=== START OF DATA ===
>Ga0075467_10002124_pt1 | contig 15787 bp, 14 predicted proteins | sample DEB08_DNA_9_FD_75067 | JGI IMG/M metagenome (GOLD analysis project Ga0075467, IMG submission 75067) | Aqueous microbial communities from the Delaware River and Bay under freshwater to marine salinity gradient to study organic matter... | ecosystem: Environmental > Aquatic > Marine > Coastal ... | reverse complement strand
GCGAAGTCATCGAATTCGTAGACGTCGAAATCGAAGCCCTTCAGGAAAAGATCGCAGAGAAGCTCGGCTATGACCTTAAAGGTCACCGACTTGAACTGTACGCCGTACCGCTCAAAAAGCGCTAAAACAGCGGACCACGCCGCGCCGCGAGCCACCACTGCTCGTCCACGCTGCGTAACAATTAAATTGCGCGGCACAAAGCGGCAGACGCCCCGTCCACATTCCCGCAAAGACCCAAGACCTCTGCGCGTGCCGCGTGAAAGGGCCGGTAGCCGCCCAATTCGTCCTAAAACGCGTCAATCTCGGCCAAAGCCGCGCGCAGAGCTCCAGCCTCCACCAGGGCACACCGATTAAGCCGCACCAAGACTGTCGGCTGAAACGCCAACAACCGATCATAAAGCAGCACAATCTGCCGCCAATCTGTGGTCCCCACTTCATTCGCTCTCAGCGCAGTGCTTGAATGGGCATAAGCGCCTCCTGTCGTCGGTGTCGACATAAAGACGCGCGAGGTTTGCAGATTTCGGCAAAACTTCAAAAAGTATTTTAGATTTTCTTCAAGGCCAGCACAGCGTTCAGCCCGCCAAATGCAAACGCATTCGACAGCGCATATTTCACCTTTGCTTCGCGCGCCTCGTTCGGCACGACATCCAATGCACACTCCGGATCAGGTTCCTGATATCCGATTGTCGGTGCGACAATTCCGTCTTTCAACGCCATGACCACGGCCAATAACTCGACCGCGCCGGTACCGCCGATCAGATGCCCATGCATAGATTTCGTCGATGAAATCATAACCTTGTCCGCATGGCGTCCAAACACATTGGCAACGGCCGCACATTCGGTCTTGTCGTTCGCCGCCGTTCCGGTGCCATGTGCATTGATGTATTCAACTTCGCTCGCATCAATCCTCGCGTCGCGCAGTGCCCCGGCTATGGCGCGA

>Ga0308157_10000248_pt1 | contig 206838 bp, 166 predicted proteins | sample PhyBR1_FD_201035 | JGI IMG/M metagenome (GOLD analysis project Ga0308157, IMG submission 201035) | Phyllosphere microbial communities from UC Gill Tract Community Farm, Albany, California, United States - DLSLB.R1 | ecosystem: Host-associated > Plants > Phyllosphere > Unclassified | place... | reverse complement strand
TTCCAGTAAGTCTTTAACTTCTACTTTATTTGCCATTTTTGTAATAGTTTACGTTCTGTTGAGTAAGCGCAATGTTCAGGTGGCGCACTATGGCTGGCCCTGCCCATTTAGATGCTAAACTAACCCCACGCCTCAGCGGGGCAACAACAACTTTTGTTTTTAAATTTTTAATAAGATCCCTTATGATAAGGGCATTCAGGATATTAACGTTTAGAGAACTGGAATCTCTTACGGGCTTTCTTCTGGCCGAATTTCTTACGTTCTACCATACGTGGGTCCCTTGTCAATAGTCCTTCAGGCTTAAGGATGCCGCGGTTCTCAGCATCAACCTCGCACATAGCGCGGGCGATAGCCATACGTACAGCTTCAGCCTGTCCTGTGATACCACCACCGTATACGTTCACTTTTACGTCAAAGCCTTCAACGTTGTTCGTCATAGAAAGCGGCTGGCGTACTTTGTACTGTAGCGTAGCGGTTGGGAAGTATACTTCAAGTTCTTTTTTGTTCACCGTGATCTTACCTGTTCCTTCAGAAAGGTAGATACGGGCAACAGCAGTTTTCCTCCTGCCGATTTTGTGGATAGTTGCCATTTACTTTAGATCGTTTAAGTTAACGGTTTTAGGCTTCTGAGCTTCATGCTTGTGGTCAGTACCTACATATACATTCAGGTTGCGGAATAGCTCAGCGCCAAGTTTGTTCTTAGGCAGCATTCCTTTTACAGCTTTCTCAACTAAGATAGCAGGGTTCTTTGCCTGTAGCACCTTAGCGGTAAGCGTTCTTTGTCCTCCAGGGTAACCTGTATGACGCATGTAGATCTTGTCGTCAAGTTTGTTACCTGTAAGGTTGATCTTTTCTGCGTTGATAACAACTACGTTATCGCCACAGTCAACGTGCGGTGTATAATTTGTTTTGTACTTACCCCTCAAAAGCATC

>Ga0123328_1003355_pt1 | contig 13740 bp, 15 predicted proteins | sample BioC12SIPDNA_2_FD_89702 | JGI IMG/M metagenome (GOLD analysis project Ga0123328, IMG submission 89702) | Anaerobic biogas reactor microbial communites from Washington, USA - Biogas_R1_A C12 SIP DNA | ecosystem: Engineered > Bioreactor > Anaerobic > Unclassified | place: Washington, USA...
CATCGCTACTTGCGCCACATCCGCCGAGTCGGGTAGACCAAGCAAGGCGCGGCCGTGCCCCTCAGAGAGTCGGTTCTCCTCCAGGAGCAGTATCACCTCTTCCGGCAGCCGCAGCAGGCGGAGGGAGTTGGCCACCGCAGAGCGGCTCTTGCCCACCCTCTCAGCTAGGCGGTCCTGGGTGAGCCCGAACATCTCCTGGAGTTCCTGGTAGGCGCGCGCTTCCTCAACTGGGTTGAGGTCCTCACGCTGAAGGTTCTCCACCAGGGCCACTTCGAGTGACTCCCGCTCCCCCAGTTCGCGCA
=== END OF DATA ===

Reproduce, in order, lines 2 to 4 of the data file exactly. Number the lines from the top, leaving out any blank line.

GCGAAGTCATCGAATTCGTAGACGTCGAAATCGAAGCCCTTCAGGAAAAGATCGCAGAGAAGCTCGGCTATGACCTTAAAGGTCACCGACTTGAACTGTACGCCGTACCGCTCAAAAAGCGCTAAAACAGCGGACCACGCCGCGCCGCGAGCCACCACTGCTCGTCCACGCTGCGTAACAATTAAATTGCGCGGCACAAAGCGGCAGACGCCCCGTCCACATTCCCGCAAAGACCCAAGACCTCTGCGCGTGCCGCGTGAAAGGGCCGGTAGCCGCCCAATTCGTCCTAAAACGCGTCAATCTCGGCCAAAGCCGCGCGCAGAGCTCCAGCCTCCACCAGGGCACACCGATTAAGCCGCACCAAGACTGTCGGCTGAAACGCCAACAACCGATCATAAAGCAGCACAATCTGCCGCCAATCTGTGGTCCCCACTTCATTCGCTCTCAGCGCAGTGCTTGAATGGGCATAAGCGCCTCCTGTCGTCGGTGTCGACATAAAGACGCGCGAGGTTTGCAGATTTCGGCAAAACTTCAAAAAGTATTTTAGATTTTCTTCAAGGCCAGCACAGCGTTCAGCCCGCCAAATGCAAACGCATTCGACAGCGCATATTTCACCTTTGCTTCGCGCGCCTCGTTCGGCACGACATCCAATGCACACTCCGGATCAGGTTCCTGATATCCGATTGTCGGTGCGACAATTCCGTCTTTCAACGCCATGACCACGGCCAATAACTCGACCGCGCCGGTACCGCCGATCAGATGCCCATGCATAGATTTCGTCGATGAAATCATAACCTTGTCCGCATGGCGTCCAAACACATTGGCAACGGCCGCACATTCGGTCTTGTCGTTCGCCGCCGTTCCGGTGCCATGTGCATTGATGTATTCAACTTCGCTCGCATCAATCCTCGCGTCGCGCAGTGCCCCGGCTATGGCGCGA

>Ga0308157_10000248_pt1 | contig 206838 bp, 166 predicted proteins | sample PhyBR1_FD_201035 | JGI IMG/M metagenome (GOLD analysis project Ga0308157, IMG submission 201035) | Phyllosphere microbial communities from UC Gill Tract Community Farm, Albany, California, United States - DLSLB.R1 | ecosystem: Host-associated > Plants > Phyllosphere > Unclassified | place... | reverse complement strand
TTCCAGTAAGTCTTTAACTTCTACTTTATTTGCCATTTTTGTAATAGTTTACGTTCTGTTGAGTAAGCGCAATGTTCAGGTGGCGCACTATGGCTGGCCCTGCCCATTTAGATGCTAAACTAACCCCACGCCTCAGCGGGGCAACAACAACTTTTGTTTTTAAATTTTTAATAAGATCCCTTATGATAAGGGCATTCAGGATATTAACGTTTAGAGAACTGGAATCTCTTACGGGCTTTCTTCTGGCCGAATTTCTTACGTTCTACCATACGTGGGTCCCTTGTCAATAGTCCTTCAGGCTTAAGGATGCCGCGGTTCTCAGCATCAACCTCGCACATAGCGCGGGCGATAGCCATACGTACAGCTTCAGCCTGTCCTGTGATACCACCACCGTATACGTTCACTTTTACGTCAAAGCCTTCAACGTTGTTCGTCATAGAAAGCGGCTGGCGTACTTTGTACTGTAGCGTAGCGGTTGGGAAGTATACTTCAAGTTCTTTTTTGTTCACCGTGATCTTACCTGTTCCTTCAGAAAGGTAGATACGGGCAACAGCAGTTTTCCTCCTGCCGATTTTGTGGATAGTTGCCATTTACTTTAGATCGTTTAAGTTAACGGTTTTAGGCTTCTGAGCTTCATGCTTGTGGTCAGTACCTACATATACATTCAGGTTGCGGAATAGCTCAGCGCCAAGTTTGTTCTTAGGCAGCATTCCTTTTACAGCTTTCTCAACTAAGATAGCAGGGTTCTTTGCCTGTAGCACCTTAGCGGTAAGCGTTCTTTGTCCTCCAGGGTAACCTGTATGACGCATGTAGATCTTGTCGTCAAGTTTGTTACCTGTAAGGTTGATCTTTTCTGCGTTGATAACAACTACGTTATCGCCACAGTCAACGTGCGGTGTATAATTTGTTTTGTACTTACCCCTCAAAAGCATC